The goal of this post is to compute the cohomology of the -torus in as many ways as I can think of. Below, if no coefficient ring is specified then the coefficient ring is by default. At the end we will interpret this computation in terms of cohomology operations.
Archive for October, 2013
Newcomb’s paradox is the name usually given to the following problem. You are playing a game against another player, often called Omega, who claims to be omniscient; in particular, Omega claims to be able to predict how you will play in the game. Assume that Omega has convinced you in some way that it is, if not omniscient, at least remarkably accurate: for example, perhaps it has accurately predicted your behavior many times in the past.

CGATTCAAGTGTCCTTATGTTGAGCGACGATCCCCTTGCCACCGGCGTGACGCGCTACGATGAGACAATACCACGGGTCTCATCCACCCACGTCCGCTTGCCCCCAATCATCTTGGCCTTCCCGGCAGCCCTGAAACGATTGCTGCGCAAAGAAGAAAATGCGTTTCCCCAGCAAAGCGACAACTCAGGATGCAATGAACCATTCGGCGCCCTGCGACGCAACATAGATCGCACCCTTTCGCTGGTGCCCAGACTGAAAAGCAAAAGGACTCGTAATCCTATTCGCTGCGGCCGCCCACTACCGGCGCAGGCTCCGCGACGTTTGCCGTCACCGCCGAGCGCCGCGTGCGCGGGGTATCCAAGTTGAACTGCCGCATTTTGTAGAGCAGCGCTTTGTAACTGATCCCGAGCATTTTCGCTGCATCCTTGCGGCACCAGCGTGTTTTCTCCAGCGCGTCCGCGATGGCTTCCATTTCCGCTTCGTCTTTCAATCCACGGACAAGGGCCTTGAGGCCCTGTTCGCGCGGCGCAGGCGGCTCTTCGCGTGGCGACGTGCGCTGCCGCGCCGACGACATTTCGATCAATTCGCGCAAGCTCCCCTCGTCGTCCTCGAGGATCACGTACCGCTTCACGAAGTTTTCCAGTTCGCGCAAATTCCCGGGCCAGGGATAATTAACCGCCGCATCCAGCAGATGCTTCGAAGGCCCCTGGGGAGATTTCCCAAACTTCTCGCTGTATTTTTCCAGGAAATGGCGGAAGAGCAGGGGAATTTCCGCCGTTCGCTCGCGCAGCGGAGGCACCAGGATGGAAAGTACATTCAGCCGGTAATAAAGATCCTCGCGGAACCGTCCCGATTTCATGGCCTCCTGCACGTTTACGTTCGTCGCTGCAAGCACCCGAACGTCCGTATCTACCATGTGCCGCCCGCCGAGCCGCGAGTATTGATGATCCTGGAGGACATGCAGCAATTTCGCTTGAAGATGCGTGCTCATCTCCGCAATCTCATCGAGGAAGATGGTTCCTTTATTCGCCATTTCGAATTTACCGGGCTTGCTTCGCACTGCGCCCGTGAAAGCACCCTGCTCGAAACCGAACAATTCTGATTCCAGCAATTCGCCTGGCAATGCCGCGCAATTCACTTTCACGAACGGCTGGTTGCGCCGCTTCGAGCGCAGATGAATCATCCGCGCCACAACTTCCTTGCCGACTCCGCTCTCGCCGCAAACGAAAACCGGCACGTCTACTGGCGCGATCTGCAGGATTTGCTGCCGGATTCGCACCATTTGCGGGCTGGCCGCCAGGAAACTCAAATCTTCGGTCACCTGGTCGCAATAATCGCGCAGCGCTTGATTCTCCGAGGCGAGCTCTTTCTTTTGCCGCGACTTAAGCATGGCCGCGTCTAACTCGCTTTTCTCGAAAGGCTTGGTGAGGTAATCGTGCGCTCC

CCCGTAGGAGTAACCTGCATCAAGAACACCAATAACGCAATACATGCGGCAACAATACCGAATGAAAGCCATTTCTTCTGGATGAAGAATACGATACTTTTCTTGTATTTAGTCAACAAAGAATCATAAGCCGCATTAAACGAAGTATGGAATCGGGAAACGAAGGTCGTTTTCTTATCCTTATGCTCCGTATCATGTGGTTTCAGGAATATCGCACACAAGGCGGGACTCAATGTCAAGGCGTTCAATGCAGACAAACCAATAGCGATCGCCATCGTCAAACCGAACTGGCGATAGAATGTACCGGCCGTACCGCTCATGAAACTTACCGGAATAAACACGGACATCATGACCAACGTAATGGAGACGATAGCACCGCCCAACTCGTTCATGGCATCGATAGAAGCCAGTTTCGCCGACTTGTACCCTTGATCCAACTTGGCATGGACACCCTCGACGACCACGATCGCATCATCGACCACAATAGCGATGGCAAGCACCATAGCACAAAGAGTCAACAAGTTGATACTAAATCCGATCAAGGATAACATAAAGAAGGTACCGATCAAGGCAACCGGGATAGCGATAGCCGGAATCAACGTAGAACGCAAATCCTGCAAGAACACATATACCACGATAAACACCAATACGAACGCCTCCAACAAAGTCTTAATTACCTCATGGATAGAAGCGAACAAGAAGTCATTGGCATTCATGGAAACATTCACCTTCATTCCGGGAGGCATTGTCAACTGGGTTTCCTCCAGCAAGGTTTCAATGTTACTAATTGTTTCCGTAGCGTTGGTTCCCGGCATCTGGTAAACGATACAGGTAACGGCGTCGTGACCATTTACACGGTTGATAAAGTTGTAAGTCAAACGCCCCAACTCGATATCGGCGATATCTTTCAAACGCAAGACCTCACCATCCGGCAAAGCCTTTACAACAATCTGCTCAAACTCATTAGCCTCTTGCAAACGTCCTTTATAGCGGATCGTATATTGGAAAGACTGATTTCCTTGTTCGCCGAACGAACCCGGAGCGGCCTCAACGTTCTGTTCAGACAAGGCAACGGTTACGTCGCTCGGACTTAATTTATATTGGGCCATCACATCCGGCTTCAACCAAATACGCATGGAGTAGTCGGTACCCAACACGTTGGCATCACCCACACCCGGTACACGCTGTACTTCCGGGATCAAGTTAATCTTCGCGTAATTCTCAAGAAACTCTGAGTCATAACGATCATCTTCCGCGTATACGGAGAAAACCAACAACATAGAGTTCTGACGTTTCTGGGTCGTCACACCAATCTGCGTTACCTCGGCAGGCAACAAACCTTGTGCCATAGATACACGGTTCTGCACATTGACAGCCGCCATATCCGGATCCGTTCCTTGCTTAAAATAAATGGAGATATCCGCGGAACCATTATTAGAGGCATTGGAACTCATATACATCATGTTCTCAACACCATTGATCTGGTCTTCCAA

Omega places before you two opaque boxes. Box A, it informs you, contains $1,000. Box B, it informs you, contains either $1,000,000 or nothing. You must decide whether to take only Box B or to take both Box A and Box B, with the following caveat: Omega filled Box B with $1,000,000 if and only if it predicted that you would take only Box B.
What do you do?
(If you haven’t heard this problem before, please take a minute to decide on an option before continuing.)